Stem Cell Reviews

, Volume 3, Issue 4, pp 249–255

Stem Cells and Cancer: An Overview

Authors

  • Kevin M. Sales
    • Biomaterials & Tissue Engineering Centre, Academic Division of Surgical and Interventional SciencesUniversity College London
  • Marc C. Winslet
    • Biomaterials & Tissue Engineering Centre, Academic Division of Surgical and Interventional SciencesUniversity College London
    • Royal Free Hampstead NHS Trust Hospital
    • Biomaterials & Tissue Engineering Centre, Academic Division of Surgical and Interventional SciencesUniversity College London
    • Nanotechnology & Tissue Repair in SurgeryUniversity College London
Article

DOI: 10.1007/s12015-007-9002-0

Cite this article as:
Sales, K.M., Winslet, M.C. & Seifalian, A.M. Stem Cell Rev (2007) 3: 249. doi:10.1007/s12015-007-9002-0

Abstract

Definite evidence of the importance of cancer stem cells in the progression of cancer has now come to light. Key markers of these cells have been identified in many solid tumours as well as leukaemias. Specific studies modelling the tumour induction of specific cells isolated by surface antigens such as CD44 have demonstrated that these cells are not only present in tumours but that they are the key units in their tumourgenecity. These findings provide useful insight for disease progression, treatment and metastasis. The wide variety of proposed markers, and their similarity to endothelial progenitor cells found in angiogenesis, complicates these studies. Definite proof falls only in the induction of tumours in vivo. Here we review the developments in cancer stem cells and the markers that have been found for these cells.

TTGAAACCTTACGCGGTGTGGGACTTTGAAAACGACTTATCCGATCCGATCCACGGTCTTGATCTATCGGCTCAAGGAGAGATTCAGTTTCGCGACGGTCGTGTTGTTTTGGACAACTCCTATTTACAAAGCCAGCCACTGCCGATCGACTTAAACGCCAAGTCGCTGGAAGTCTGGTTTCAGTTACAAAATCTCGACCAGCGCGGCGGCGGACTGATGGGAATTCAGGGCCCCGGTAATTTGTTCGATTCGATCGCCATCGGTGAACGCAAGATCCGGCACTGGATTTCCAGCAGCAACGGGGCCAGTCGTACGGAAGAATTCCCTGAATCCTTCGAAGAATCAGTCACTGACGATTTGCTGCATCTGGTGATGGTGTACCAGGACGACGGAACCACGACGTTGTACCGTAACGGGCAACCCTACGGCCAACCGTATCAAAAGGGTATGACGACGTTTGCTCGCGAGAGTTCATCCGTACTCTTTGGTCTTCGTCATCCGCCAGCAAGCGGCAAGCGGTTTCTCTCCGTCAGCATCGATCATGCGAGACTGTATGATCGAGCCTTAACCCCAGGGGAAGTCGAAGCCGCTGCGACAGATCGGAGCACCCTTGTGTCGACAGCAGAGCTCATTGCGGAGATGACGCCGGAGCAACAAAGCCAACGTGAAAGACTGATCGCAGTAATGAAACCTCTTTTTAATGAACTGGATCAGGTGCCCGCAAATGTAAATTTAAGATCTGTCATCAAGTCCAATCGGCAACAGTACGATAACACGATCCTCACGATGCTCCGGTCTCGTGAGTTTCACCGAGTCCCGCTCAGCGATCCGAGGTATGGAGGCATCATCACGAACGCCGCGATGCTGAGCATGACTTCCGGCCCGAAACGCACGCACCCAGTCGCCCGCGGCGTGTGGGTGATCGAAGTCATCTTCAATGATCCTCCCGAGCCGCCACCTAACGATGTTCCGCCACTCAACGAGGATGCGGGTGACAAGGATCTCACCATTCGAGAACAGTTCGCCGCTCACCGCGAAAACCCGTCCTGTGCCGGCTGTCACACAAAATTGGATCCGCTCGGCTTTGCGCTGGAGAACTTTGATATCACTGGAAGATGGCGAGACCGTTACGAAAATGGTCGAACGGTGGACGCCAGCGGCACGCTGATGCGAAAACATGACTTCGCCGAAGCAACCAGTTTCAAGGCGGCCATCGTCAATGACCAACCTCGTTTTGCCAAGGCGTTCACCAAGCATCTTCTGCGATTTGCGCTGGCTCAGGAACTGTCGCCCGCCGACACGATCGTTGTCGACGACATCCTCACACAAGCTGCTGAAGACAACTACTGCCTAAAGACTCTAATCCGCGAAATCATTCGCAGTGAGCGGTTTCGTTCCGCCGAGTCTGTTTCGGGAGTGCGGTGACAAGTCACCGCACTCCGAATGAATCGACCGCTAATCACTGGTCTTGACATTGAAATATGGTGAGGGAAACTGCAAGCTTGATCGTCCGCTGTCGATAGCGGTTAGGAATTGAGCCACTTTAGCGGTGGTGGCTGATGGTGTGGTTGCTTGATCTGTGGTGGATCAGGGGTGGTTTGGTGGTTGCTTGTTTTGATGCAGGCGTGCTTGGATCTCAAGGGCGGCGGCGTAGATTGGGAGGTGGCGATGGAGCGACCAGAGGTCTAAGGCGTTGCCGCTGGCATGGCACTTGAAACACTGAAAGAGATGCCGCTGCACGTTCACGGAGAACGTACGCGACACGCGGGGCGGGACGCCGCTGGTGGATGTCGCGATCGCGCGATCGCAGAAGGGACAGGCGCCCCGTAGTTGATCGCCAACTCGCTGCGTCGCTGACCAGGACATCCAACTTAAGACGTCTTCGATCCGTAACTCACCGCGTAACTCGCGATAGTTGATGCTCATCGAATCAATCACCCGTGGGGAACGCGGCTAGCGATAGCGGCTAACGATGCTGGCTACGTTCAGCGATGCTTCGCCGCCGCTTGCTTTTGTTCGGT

Keywords

CancerStem cellsTumour

Copyright information

© Humana Press Inc. 2007